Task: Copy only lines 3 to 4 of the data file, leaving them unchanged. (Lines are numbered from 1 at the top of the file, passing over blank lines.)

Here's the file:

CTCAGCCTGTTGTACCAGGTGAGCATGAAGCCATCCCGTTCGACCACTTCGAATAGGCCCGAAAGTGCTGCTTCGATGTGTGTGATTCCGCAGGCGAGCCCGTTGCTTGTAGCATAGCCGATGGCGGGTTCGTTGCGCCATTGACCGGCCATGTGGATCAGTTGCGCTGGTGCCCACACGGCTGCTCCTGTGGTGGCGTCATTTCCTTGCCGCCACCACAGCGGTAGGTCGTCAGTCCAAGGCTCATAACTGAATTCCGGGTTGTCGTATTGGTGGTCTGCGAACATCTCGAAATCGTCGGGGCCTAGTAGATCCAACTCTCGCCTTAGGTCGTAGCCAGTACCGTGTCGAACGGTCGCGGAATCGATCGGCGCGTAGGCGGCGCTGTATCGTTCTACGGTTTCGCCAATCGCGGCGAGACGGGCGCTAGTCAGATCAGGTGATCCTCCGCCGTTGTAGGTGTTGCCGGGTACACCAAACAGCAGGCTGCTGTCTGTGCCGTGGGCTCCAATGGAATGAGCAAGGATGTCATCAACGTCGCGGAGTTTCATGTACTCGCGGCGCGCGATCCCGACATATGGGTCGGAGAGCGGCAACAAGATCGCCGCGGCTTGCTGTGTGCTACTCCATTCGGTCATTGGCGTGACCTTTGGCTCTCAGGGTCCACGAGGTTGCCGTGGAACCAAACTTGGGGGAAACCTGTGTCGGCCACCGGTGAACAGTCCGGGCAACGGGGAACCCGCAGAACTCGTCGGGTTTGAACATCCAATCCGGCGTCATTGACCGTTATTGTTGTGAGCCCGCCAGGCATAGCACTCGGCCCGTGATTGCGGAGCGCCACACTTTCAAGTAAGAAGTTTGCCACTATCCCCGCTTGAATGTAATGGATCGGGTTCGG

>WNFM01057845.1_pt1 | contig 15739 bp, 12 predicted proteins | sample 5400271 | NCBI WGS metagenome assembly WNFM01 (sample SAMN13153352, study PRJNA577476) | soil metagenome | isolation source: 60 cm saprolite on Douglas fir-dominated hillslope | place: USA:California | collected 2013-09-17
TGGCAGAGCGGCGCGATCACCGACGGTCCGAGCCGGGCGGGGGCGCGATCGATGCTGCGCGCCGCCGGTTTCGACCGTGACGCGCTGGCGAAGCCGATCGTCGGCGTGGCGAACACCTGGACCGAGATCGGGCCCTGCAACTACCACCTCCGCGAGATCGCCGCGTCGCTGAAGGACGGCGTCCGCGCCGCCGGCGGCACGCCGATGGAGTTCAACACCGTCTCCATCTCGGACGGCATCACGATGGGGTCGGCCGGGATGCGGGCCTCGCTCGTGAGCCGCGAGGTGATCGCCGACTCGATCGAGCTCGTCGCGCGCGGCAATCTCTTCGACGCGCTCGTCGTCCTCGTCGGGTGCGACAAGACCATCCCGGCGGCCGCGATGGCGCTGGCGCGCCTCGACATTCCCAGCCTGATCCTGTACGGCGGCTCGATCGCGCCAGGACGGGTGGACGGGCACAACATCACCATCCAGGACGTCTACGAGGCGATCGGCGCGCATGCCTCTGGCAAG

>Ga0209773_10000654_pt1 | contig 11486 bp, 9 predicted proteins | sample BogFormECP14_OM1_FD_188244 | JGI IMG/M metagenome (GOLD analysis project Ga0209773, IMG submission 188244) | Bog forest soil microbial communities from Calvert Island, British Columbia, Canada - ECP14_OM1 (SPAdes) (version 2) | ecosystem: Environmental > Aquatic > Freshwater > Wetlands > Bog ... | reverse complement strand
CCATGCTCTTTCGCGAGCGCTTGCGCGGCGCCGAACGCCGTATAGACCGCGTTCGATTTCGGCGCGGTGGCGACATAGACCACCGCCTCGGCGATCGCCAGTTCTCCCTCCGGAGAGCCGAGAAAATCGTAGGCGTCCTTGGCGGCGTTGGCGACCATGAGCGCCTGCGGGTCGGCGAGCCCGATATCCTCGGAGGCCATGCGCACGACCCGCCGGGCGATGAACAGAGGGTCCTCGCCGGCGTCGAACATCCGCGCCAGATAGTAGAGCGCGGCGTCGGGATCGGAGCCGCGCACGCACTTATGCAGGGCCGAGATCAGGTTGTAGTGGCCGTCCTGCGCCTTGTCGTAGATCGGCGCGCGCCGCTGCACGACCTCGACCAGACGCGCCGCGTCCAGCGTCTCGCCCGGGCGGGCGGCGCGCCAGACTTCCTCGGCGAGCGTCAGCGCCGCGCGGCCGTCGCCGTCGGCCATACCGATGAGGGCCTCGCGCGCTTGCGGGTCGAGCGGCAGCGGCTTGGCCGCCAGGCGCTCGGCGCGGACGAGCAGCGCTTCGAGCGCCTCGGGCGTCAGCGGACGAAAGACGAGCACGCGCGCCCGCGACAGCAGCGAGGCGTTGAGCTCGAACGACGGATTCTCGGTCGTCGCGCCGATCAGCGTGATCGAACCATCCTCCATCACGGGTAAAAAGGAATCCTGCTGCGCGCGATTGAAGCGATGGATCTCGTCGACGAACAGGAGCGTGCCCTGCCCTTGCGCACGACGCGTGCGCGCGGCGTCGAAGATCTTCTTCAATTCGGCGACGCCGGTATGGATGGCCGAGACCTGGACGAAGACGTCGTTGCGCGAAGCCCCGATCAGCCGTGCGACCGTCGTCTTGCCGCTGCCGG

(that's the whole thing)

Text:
TGGCAGAGCGGCGCGATCACCGACGGTCCGAGCCGGGCGGGGGCGCGATCGATGCTGCGCGCCGCCGGTTTCGACCGTGACGCGCTGGCGAAGCCGATCGTCGGCGTGGCGAACACCTGGACCGAGATCGGGCCCTGCAACTACCACCTCCGCGAGATCGCCGCGTCGCTGAAGGACGGCGTCCGCGCCGCCGGCGGCACGCCGATGGAGTTCAACACCGTCTCCATCTCGGACGGCATCACGATGGGGTCGGCCGGGATGCGGGCCTCGCTCGTGAGCCGCGAGGTGATCGCCGACTCGATCGAGCTCGTCGCGCGCGGCAATCTCTTCGACGCGCTCGTCGTCCTCGTCGGGTGCGACAAGACCATCCCGGCGGCCGCGATGGCGCTGGCGCGCCTCGACATTCCCAGCCTGATCCTGTACGGCGGCTCGATCGCGCCAGGACGGGTGGACGGGCACAACATCACCATCCAGGACGTCTACGAGGCGATCGGCGCGCATGCCTCTGGCAAG

>Ga0209773_10000654_pt1 | contig 11486 bp, 9 predicted proteins | sample BogFormECP14_OM1_FD_188244 | JGI IMG/M metagenome (GOLD analysis project Ga0209773, IMG submission 188244) | Bog forest soil microbial communities from Calvert Island, British Columbia, Canada - ECP14_OM1 (SPAdes) (version 2) | ecosystem: Environmental > Aquatic > Freshwater > Wetlands > Bog ... | reverse complement strand